by Carol Anne Winchester
Furman business professor Bruce Clemens is passionate about Guatemala. After living there for ten years, he has dedicated his expertise in economic development and sustainability to help the country begin to heal from civil war, social injustice, and poverty.
One key, according to Clemens, is water.
Currently 884 million people worldwide lack access to safe drinking water and 2.6 billion people are without basic sanitation services (United Nations, 2010). This situation particularly impacts children and has contributed to the deaths of 1.6 million children, under the age of five, each year (WHO, 2006).* In a typical village without a potable water system, women carry water approximately one mile to obtain water. They do so several times a day.
Forty years ago, Clemens (and an international team of volunteer engineers, architects and social scientists) founded Agua del Pueblo, an organization that works with Guatemalan communities to design potable water systems which can be maintained by residents without the help of government or other organizations.
The gift of clean, accessible water and improved sanitation has far-reaching effects on community infrastructure by improving public health, promoting economic development, and ultimately empowering the community. Agua del Pueblo has brought water to more than 20% of the country’s rural population.
Students in Clemens’s three-week Furman May Experience program “Sustainability in Guatemala” worked with Agua del Pueblo to map a new potable water pipeline for Chanán, the saddle between volcanoes Tolimán and Atitlan. Once the pipeline is complete, this land, which was once uninhabitable, could be the home for thousands.
Inspired by this work, Furman’s Global Issues Forum, a student-led initiative, adopted “Global Water Challenges” as the 2011–12 campus theme. Working with the Shi Center for Sustainability, and a committee of staff and faculty, students secured a challenge grant from the Duke Endowment. A campus “Water Walk” raised awareness about the countless miles and hours impoverished peoples spend carrying water. Combined with the Duke grant, the Global Issues Forum raised enough money to fund a significant portion of a complete water system for the remote Guatemalan village of Esperanza San Antonio.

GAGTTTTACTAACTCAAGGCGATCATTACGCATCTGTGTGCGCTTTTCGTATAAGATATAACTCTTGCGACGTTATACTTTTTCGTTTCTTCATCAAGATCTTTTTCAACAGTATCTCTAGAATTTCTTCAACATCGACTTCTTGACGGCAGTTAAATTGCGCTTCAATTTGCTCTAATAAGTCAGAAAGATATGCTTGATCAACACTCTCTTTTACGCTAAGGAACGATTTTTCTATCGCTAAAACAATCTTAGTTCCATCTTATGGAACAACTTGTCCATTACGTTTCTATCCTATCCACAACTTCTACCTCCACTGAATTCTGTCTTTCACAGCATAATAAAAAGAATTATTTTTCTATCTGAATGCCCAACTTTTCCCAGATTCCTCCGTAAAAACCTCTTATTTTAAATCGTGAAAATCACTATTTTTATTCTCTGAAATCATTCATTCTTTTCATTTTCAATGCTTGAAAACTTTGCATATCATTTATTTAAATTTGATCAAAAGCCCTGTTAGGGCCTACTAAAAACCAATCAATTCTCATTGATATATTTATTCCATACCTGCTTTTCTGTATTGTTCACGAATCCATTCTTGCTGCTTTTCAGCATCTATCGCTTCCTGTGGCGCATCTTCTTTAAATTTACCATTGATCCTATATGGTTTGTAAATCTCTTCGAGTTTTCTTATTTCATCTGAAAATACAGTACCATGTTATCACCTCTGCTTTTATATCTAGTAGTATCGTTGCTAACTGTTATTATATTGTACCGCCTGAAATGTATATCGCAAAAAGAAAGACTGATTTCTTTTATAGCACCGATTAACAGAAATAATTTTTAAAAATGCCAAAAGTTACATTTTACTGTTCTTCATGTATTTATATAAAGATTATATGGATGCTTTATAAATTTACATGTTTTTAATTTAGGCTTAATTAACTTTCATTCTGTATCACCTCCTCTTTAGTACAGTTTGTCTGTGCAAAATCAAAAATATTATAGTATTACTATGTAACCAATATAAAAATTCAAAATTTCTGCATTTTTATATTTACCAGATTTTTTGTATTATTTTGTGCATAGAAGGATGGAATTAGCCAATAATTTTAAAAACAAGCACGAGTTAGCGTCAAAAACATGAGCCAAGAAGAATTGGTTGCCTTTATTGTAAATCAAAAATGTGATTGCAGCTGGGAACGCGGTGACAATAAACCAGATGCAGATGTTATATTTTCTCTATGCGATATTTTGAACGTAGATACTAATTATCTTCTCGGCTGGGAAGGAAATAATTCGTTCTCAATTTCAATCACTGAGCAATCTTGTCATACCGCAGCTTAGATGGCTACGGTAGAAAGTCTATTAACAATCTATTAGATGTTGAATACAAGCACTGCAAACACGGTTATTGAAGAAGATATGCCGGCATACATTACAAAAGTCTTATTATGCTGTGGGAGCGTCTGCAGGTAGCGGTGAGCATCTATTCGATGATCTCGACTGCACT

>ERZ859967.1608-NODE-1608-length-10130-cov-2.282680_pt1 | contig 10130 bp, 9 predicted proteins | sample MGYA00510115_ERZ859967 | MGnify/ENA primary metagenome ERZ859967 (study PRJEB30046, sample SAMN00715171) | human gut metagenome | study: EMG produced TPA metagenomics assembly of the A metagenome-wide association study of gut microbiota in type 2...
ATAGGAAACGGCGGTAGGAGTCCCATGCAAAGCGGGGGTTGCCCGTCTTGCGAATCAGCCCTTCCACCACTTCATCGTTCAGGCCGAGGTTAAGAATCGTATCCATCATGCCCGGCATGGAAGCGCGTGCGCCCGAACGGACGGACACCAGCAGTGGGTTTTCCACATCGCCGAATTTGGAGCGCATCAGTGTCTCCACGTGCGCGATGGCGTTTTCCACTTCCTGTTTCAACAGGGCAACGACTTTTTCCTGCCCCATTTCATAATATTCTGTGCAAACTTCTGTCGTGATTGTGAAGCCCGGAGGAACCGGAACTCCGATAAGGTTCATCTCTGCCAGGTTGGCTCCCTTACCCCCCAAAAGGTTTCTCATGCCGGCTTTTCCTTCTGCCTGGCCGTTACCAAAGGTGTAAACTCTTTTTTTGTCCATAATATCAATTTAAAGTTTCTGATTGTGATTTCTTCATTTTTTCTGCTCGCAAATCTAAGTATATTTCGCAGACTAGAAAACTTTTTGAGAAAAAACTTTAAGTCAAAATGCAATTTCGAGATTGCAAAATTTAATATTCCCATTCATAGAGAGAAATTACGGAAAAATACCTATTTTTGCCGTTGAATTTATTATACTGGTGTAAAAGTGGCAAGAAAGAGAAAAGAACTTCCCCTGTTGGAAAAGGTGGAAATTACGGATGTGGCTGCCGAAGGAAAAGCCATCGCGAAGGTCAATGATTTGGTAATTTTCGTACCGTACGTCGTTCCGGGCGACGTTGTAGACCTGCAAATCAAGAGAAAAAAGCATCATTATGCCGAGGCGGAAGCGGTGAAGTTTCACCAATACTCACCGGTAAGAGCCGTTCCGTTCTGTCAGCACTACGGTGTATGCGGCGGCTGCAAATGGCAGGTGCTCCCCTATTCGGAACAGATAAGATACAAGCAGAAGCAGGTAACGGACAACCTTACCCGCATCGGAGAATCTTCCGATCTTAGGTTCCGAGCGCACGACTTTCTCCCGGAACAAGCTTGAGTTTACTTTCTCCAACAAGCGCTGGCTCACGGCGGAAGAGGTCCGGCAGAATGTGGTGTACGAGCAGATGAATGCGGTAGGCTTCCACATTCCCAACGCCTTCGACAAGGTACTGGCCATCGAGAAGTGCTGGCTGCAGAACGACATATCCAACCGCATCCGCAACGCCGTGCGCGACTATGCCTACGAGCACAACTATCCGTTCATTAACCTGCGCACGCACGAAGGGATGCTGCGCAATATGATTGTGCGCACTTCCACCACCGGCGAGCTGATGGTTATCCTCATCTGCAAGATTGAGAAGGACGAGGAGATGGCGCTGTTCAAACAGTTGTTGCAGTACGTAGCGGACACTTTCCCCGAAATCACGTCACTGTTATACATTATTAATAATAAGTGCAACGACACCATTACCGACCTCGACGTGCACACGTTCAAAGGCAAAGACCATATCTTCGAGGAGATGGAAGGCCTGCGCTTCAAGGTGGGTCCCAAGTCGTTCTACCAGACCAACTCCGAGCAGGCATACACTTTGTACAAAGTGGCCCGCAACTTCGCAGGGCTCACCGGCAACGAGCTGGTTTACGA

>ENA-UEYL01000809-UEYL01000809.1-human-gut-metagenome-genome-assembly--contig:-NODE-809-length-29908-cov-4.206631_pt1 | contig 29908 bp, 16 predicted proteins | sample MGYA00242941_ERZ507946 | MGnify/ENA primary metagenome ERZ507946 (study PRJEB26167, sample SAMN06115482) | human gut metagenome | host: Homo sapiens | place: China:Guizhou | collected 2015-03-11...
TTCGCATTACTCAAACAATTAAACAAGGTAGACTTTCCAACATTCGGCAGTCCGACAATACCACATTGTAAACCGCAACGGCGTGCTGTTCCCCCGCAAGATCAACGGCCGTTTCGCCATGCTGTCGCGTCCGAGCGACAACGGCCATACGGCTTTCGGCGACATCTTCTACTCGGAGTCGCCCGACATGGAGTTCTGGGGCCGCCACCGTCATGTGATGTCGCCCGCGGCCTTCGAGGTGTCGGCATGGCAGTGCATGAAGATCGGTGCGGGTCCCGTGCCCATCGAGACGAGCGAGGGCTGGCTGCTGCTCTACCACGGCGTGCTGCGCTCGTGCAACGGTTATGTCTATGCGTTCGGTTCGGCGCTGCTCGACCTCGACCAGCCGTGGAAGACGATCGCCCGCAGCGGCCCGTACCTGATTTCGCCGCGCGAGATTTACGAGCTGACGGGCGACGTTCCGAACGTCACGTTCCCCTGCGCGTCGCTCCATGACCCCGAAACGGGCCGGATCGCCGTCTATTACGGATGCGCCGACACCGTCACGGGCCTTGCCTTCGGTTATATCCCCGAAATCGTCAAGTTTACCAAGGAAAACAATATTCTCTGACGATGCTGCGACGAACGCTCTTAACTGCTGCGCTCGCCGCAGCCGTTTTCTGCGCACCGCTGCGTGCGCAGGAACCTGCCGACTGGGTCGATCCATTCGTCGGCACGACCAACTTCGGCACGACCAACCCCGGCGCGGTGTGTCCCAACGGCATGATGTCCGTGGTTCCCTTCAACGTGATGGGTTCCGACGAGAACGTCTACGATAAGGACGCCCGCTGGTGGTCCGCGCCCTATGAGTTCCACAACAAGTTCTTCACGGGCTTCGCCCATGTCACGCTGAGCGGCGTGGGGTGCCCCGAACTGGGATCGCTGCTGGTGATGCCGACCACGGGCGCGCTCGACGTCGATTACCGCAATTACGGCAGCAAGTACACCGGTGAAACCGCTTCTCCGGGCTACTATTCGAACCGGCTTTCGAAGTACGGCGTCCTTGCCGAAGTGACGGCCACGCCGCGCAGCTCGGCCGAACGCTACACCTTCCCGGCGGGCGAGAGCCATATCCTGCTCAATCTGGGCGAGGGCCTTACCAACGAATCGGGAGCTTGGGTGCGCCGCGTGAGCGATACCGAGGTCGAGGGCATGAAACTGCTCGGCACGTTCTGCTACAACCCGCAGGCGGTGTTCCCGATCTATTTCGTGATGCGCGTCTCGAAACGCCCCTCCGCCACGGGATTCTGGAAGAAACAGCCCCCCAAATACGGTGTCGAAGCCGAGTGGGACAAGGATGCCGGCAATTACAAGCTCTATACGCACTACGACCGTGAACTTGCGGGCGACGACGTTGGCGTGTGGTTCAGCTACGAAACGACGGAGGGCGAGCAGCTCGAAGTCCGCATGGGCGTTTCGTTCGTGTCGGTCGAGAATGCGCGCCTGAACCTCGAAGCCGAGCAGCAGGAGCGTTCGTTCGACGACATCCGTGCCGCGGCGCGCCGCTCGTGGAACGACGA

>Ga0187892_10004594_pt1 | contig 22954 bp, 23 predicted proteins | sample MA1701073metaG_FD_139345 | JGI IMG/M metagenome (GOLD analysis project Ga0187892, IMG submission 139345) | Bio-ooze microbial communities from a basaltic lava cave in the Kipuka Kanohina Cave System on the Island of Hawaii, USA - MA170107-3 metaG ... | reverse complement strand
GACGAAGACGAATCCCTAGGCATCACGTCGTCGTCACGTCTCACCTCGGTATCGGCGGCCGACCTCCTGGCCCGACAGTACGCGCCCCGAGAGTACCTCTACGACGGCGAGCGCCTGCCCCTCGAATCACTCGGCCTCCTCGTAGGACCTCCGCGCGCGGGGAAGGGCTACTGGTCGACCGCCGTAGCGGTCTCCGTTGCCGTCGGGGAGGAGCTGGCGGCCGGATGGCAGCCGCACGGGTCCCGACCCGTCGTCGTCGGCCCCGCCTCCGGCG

In May, Clemens visited the site, which from Guatemala City, is a six-hour drive on an asphalt road, followed by an eight-hour drive on rough dirt roads, followed by a one-hour hike. He collected topographic, economic, and health data for the project and met with village leaders, representatives from the mayor’s office from the municipality of Santa Cruz de Barillas, and Agua del Pueblo representatives to establish the responsibilities of each organization.
Agua del Pueblo, with funding from Furman and the Duke Endowment, will coordinate the supplies and engineering for a totally new water system, but the community must provide the labor. The municipality and the village will work together to bring clean water and new opportunities to the people of Esperanza.
And Furman will be there to see the transformation. Clemens and earth and environmental sciences professor Bill Ranson plan to accompany students for May X 2013 Global Sustainability in Guatemala. Students will have the opportunity to work alongside the people of Esperanza San Antonio as they complete their new water system. The students will also collect baseline data on the health and economics of the village to continue Furman’s studies on the relationships between investments in sustainability, health, and economics.
Students Michael Sauer and Stuart Smith who traveled to Guatemala with Clemens in 2011 have co-authored a paper in its final revision at the Journal of International Development.
Read more about the first May Experience Guatemala trip here: http://fuguatemala2011.blogspot.com/.
*United Nations. 2010. High-level plenary meeting of the general assembly. Millennium development goals. New York, NY. World Health Organization (WHO). 2006. Meeting the MDG drinking water and sanitation target: the urban and rural challenge of the decade. Geneva: WHO. Retrieved from http://www.who.int/water_sanitation_health/monitoring/jmpfinal.pdf